This is all just the latest incarnation of that beloved Marxist trope 'False consciousness'.

1. We keep telling people the truth.
2. They don't believe us.
3. It can't be that we are wrong. (Obviously) Therefore...
4. People are being manipulated by brainwashing.
5. We need to work harder at our own brainwashing.

At least it's better than the alternative. Everyone from the Fabians to revolutionaries have a different step 5, namely: We sieze control and tell them what to do. It's for their own benefit after all. Even if they're too stupid to realise it.

Mar 7, 2013 at 10:00 AM | Unregistered CommenterStuck-Record

In some corner, it must be quite frustrating to Boykoff, one of the architects of the media prowess of the climate activist movement, as the author of the "false balance" thesis, to see years of hard work by mainstream media wrecked by a rag-tag band of amateurs who seem to come out of nowhere.

Boykoff now has at least a couple of papers on Climategate, an event he can barely bring himself to even call by its name, but yet has to write about it and get papers out of. The earlier one began by framing Climategate as the overnight creation of Marc Morano by the mere clever use of words, to put it briefly.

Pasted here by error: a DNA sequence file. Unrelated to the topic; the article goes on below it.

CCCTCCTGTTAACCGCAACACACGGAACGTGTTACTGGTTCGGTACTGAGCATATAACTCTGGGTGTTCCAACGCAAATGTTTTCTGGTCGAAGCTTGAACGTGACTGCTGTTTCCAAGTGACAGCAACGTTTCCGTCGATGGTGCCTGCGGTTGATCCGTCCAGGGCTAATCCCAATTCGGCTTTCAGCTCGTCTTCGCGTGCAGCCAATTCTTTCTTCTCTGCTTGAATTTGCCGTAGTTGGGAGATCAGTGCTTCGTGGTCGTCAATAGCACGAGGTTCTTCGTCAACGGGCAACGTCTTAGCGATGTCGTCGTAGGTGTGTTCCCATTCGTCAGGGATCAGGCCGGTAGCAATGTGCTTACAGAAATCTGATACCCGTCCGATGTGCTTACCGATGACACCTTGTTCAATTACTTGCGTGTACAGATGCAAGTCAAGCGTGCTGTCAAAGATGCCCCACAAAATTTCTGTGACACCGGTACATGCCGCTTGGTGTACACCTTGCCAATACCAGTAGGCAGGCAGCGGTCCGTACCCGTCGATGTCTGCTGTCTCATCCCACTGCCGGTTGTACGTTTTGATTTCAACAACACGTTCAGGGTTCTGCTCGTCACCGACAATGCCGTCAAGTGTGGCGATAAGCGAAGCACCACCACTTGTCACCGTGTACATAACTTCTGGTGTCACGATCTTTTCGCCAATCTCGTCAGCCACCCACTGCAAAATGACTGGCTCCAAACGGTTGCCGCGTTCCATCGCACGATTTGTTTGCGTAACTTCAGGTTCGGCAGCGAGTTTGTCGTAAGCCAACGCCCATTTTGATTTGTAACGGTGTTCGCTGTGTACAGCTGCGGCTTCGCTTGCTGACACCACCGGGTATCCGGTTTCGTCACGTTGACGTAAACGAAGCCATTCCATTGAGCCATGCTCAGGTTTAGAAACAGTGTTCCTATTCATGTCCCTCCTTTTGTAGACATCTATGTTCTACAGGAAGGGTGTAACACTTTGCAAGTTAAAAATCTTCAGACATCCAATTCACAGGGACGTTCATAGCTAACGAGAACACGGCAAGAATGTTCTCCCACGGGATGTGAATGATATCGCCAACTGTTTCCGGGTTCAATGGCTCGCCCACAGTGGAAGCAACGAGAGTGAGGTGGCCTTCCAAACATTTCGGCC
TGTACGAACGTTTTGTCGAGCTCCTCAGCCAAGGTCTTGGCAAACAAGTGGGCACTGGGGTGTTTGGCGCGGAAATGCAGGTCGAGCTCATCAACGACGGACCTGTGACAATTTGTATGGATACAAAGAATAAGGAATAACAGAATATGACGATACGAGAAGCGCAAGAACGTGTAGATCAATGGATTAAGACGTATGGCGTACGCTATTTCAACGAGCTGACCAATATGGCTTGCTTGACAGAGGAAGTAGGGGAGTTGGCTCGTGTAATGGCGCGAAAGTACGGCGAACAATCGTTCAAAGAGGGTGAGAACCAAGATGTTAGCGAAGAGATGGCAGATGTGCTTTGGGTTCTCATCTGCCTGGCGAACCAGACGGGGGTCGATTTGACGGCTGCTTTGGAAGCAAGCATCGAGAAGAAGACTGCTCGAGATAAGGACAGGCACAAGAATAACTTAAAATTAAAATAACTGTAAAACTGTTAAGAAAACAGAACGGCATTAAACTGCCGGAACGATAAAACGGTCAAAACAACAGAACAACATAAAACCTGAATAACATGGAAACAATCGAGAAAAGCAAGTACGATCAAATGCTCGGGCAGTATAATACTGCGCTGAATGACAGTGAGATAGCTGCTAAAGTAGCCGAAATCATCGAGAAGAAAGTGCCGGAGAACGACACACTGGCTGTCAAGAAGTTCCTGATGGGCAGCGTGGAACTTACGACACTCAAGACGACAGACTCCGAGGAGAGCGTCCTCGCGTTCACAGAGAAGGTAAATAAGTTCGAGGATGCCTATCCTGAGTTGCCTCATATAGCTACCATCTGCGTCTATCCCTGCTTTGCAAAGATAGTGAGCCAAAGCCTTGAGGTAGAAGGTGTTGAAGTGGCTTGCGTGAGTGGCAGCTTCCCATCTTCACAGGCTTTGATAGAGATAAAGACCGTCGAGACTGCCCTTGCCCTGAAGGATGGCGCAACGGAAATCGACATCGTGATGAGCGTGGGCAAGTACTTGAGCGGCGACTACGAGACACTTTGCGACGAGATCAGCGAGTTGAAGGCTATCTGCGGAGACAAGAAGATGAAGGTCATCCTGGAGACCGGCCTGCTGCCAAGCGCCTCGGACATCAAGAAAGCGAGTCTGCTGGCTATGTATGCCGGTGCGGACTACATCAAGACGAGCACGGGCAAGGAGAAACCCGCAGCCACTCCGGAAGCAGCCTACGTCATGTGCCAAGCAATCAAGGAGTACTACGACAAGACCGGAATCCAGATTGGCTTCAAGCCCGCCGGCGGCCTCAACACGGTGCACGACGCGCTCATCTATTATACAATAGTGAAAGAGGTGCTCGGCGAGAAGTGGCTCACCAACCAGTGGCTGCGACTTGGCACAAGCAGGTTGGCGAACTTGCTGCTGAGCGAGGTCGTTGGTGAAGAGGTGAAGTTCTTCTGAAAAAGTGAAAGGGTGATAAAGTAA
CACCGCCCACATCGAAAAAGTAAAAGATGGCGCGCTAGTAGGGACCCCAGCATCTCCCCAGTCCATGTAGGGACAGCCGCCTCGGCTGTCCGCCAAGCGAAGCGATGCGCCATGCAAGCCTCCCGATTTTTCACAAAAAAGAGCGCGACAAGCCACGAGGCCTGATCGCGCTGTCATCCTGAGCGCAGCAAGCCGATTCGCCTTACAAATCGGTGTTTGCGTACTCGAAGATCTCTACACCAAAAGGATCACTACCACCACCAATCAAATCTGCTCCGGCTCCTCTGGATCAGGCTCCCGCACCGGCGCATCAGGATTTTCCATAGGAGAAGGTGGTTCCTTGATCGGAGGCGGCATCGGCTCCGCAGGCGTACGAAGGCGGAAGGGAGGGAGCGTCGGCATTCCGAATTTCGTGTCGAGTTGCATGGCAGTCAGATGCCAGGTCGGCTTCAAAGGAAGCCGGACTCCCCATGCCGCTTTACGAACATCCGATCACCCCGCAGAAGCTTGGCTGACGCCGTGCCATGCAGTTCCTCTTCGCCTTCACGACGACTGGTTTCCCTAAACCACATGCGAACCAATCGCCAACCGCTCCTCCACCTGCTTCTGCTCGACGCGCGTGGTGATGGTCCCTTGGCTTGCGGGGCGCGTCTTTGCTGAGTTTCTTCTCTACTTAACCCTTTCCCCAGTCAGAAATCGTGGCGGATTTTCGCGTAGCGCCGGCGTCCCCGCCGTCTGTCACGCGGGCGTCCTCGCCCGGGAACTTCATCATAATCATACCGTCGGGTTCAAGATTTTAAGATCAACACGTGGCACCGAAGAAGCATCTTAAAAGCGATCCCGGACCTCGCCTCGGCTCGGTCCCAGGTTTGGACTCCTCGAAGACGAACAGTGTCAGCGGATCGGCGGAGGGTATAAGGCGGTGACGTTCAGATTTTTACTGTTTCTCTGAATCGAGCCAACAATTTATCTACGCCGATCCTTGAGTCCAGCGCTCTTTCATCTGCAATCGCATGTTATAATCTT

Both papers are nothing by the attempted deligitimization of Climategate in the social studies sphere. You tag it, and hopefully with your word on it as a serious leader in the field, no one else would follow up.

I wonder how Pielke Jr is taking it, with his 'skeptics are irrelevant'. How are both irrelevance and undue influence both possible?

Those who think Pielke Jr would have something to say about Boykoff's paper are neither paying close attention to what Pielke is writing nor placing him in the context of the academic environment he operates out of.

Mar 7, 2013 at 11:07 AM | Registered Commentershub

Eric H said:

So the media has moved from reporting the experts in a field to being experts themselves and they are highly under qualified

This is particularly obvious on 24-hour news channels. The real experts are often not available when required, so instead the news reader plays the reporter role, and interviews the reporter playing the export role. Quite daft.